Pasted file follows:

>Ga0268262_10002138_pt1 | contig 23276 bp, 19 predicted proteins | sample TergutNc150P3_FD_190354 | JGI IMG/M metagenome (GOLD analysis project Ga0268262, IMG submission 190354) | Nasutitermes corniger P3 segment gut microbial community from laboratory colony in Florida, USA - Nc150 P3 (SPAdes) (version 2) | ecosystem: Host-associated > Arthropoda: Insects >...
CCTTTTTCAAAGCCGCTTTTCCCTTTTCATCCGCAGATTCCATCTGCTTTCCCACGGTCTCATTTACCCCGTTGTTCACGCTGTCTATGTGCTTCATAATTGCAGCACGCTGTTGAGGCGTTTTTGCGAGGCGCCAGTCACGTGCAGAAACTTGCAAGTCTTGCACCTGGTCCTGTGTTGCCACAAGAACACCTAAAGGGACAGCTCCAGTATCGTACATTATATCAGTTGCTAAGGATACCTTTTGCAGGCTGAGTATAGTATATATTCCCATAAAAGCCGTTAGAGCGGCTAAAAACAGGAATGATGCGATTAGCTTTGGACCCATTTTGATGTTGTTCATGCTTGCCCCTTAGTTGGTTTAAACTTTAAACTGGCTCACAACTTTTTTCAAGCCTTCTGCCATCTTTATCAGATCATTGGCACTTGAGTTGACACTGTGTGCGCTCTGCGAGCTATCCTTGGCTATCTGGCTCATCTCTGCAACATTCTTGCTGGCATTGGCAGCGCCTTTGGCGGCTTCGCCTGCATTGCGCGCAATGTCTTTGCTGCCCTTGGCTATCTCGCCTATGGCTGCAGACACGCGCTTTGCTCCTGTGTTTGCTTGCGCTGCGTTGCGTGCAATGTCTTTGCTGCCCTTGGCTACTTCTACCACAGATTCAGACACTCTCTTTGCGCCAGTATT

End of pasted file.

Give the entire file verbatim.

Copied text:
>Ga0268262_10002138_pt1 | contig 23276 bp, 19 predicted proteins | sample TergutNc150P3_FD_190354 | JGI IMG/M metagenome (GOLD analysis project Ga0268262, IMG submission 190354) | Nasutitermes corniger P3 segment gut microbial community from laboratory colony in Florida, USA - Nc150 P3 (SPAdes) (version 2) | ecosystem: Host-associated > Arthropoda: Insects >...
CCTTTTTCAAAGCCGCTTTTCCCTTTTCATCCGCAGATTCCATCTGCTTTCCCACGGTCTCATTTACCCCGTTGTTCACGCTGTCTATGTGCTTCATAATTGCAGCACGCTGTTGAGGCGTTTTTGCGAGGCGCCAGTCACGTGCAGAAACTTGCAAGTCTTGCACCTGGTCCTGTGTTGCCACAAGAACACCTAAAGGGACAGCTCCAGTATCGTACATTATATCAGTTGCTAAGGATACCTTTTGCAGGCTGAGTATAGTATATATTCCCATAAAAGCCGTTAGAGCGGCTAAAAACAGGAATGATGCGATTAGCTTTGGACCCATTTTGATGTTGTTCATGCTTGCCCCTTAGTTGGTTTAAACTTTAAACTGGCTCACAACTTTTTTCAAGCCTTCTGCCATCTTTATCAGATCATTGGCACTTGAGTTGACACTGTGTGCGCTCTGCGAGCTATCCTTGGCTATCTGGCTCATCTCTGCAACATTCTTGCTGGCATTGGCAGCGCCTTTGGCGGCTTCGCCTGCATTGCGCGCAATGTCTTTGCTGCCCTTGGCTATCTCGCCTATGGCTGCAGACACGCGCTTTGCTCCTGTGTTTGCTTGCGCTGCGTTGCGTGCAATGTCTTTGCTGCCCTTGGCTACTTCTACCACAGATTCAGACACTCTCTTTGCGCCAGTATT